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Video: Beef politics quiet entry into Assam

Tension prevailed near a Kali temple in a dark lane in Assam’s Sonaribari town on Feb 20, as the residents and police suspiciously follow every movement. The sleepy town is on edge after somebody threw chunks of suspected beef into the 60-year-old temple.

As Assam gears up for the upcoming election, the incidents of communal tension points out hat Hindutva politics have made a quiet entry in the state.

It wasn’t the first incident, but the third attempt in two years to vandalise the temple. “These days, it’s scary. Though we know these incidents are the handiwork of vested interests, it is enough to put the Sonaribari on fire. By the time sense prevails, the damage is done,” said Chandan Pal, a shop owner in Nagaon district’s Sonaribari.

After the incidents, the Religious strains between Hindus and Muslims have increased in Assam in four years, with tensions spiking in the run-up to April’s assembly elections.

Muslims account for 34.2% of the state’s population, but right-wing Hindu organizations point to their growing numbers to provoke thoughts that they might become a dominant group.

Hindustan Times’ analysis of police data from Assam’s 27 districts over the past five years found that beef politics is behind the growing tension.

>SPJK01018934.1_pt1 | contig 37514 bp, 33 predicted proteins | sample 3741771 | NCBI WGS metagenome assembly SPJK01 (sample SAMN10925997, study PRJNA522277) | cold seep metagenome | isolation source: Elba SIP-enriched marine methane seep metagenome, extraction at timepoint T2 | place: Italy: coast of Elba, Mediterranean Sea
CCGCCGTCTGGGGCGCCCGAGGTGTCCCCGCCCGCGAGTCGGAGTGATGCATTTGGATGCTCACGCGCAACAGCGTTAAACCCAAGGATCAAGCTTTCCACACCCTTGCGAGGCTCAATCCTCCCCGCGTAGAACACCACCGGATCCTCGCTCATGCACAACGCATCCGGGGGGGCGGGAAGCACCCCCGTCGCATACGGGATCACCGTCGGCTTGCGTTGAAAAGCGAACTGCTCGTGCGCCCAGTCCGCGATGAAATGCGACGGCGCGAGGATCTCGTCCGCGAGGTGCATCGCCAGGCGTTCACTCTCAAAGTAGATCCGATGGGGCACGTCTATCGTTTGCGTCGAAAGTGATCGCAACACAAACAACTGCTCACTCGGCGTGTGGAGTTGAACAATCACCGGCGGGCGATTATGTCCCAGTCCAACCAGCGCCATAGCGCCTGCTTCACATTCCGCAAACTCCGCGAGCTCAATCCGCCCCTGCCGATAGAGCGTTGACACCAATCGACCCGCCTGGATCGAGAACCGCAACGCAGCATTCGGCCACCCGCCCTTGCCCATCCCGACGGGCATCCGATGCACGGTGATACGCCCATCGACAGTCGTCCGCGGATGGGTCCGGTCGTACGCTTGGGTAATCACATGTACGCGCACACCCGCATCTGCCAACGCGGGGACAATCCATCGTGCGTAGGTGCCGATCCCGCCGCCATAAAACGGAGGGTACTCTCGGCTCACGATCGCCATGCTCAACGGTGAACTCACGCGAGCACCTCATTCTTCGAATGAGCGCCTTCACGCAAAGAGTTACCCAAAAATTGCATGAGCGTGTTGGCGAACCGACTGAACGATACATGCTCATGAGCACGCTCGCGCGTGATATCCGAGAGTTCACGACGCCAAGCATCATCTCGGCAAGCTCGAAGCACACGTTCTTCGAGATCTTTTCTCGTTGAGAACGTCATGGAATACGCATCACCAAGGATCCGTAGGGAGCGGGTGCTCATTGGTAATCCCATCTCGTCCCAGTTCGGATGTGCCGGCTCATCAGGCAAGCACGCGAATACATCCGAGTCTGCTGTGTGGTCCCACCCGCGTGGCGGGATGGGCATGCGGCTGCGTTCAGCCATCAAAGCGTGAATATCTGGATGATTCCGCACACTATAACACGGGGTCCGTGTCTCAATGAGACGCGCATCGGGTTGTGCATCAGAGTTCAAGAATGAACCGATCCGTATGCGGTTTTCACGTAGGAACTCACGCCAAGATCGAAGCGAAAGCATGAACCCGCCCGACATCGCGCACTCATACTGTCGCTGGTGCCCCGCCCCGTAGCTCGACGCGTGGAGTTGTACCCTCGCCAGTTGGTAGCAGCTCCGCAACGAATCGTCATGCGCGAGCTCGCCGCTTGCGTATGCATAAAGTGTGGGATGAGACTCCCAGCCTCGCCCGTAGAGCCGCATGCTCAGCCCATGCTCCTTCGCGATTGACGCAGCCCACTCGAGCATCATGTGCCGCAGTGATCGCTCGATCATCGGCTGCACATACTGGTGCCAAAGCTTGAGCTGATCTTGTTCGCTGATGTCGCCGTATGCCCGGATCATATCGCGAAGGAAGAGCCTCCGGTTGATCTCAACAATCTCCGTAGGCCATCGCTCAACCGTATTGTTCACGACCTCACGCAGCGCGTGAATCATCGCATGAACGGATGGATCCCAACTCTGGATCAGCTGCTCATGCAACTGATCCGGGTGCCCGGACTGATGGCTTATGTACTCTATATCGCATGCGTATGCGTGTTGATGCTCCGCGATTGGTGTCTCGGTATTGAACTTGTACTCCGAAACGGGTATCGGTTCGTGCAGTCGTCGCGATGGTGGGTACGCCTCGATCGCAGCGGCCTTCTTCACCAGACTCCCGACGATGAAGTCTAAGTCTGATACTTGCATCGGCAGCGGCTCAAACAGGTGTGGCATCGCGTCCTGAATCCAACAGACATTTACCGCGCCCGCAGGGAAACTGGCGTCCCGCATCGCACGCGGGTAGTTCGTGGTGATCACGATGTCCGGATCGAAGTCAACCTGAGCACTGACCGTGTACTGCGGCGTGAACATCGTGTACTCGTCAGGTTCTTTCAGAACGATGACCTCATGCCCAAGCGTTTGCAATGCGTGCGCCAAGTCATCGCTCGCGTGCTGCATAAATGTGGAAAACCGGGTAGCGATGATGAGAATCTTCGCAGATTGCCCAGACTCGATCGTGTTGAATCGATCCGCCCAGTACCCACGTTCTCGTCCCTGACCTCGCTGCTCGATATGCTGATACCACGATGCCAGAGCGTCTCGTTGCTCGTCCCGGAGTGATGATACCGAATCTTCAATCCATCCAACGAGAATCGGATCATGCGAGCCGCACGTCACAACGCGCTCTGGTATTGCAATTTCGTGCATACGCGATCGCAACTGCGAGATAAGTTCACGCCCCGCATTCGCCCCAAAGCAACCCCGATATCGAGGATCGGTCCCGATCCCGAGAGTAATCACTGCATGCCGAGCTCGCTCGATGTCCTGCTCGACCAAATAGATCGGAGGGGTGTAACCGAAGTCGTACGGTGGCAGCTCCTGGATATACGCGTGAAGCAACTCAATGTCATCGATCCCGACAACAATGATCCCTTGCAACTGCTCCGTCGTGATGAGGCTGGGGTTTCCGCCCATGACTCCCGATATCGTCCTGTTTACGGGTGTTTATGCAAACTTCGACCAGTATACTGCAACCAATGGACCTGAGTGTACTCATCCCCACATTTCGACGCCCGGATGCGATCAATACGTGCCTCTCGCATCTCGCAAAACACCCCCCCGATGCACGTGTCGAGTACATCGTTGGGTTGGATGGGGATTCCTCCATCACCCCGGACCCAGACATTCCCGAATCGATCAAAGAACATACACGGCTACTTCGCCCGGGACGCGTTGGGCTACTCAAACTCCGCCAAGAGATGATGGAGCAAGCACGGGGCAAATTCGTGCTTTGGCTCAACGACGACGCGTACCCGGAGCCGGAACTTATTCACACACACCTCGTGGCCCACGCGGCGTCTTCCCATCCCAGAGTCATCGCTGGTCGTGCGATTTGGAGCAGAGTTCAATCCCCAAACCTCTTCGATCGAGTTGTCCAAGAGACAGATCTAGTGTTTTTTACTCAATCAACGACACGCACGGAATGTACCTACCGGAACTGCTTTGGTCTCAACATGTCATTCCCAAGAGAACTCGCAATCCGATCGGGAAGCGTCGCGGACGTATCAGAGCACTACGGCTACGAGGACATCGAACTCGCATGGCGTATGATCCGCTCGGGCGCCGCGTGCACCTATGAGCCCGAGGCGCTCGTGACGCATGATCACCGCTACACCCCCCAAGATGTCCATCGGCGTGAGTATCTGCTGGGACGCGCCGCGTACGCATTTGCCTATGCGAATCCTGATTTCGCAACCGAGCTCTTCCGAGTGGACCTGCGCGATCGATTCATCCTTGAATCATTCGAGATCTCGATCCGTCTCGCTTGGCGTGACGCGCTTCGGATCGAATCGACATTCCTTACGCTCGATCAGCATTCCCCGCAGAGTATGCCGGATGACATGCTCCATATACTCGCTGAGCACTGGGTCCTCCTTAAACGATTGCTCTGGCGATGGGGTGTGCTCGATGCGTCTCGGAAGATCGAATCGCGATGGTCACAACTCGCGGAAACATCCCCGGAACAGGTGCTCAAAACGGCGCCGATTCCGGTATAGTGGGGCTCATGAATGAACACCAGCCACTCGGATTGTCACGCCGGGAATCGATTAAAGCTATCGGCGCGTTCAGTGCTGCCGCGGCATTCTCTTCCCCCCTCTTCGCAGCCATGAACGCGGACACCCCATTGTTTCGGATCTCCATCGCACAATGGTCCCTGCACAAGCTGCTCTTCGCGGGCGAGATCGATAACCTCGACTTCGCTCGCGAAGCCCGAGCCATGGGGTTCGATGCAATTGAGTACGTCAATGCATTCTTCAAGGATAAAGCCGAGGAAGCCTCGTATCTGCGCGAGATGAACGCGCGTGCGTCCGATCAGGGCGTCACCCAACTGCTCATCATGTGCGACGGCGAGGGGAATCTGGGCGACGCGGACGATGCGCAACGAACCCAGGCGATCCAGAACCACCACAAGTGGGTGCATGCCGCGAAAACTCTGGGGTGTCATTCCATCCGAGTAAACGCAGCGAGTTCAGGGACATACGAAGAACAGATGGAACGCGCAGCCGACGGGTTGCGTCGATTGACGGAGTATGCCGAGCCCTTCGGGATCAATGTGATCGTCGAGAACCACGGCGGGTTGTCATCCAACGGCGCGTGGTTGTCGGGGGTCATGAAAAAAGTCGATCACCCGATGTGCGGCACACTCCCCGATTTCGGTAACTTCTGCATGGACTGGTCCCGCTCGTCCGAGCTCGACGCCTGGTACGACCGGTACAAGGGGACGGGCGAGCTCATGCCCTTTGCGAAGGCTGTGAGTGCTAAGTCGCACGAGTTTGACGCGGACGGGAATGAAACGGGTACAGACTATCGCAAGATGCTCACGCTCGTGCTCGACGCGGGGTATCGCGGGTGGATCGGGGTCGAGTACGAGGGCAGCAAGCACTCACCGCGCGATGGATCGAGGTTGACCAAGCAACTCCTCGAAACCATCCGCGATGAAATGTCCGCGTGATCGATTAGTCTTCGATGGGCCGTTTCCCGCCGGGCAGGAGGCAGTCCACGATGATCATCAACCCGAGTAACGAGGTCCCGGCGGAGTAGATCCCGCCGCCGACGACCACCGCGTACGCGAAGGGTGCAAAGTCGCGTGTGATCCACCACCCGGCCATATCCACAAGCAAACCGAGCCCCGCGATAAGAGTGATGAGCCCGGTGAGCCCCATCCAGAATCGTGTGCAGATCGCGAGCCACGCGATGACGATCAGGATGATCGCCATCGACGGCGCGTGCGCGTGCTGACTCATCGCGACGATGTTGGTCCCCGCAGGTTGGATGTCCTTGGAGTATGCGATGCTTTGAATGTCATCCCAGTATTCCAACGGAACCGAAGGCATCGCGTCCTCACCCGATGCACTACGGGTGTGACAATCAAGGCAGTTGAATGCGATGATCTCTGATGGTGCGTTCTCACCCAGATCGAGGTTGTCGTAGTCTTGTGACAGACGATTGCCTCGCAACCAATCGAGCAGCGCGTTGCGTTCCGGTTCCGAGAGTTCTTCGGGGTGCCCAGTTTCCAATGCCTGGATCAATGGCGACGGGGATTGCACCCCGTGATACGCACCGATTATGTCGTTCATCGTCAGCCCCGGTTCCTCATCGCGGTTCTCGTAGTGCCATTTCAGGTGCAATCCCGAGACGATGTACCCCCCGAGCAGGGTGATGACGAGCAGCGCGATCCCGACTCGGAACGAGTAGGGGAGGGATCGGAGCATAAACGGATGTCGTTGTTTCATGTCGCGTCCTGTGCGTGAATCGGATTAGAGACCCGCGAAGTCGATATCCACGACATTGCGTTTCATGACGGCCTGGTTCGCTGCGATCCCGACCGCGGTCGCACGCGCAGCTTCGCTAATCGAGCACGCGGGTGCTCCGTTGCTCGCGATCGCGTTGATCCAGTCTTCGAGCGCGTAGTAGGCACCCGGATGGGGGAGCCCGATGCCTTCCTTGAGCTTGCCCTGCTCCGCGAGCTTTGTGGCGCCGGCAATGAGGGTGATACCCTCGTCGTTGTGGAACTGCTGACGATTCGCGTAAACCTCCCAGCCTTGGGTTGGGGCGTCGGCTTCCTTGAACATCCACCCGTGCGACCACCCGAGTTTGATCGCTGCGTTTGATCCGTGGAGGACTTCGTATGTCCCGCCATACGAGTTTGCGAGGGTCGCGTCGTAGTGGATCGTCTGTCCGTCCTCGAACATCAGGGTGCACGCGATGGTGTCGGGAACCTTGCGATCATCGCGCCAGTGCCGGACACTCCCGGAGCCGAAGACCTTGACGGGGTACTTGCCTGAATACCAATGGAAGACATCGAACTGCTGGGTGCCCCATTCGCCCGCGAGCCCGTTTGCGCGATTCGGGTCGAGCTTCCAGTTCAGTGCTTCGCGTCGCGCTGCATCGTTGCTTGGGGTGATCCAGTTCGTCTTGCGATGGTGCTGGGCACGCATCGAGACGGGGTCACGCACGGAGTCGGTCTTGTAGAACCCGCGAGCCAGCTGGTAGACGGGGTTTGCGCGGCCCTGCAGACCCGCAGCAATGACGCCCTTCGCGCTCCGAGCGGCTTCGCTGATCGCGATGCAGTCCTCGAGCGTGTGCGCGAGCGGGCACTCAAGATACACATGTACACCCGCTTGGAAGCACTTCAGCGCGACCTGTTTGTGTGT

A police officer in Assam, who did not want to be named, told HT that using meat to vandalise temples is a new trend. Local residents agree. “These are mischievous incidents, maybe because the elections are around. But we have to live together,” said Dibangkar Roy Karmakar of Badarpur town in Karimganj district.

“Whoever is attempting to polarise Assamese society on the basis of such incidents is trying to introduce a virus,” said Sanjoy Hazarika, a journalist and academic who has covered the northeast and Assam for four decades.

Right-wing Hindu organizations protested the beef throwing in Assam between 2013 and 2015. But the issue was missing from the political discourse before the Assam election following the BJP’s defeat in Bihar, where the party went to the polls with a tough stand on cow slaughter.

But beef politics gained little traction in Assam. The party is going to the polls with an aggressive stand against illegal Muslim immigration from Bangladesh as it looks to overthrow the 15-year-old Congress government.

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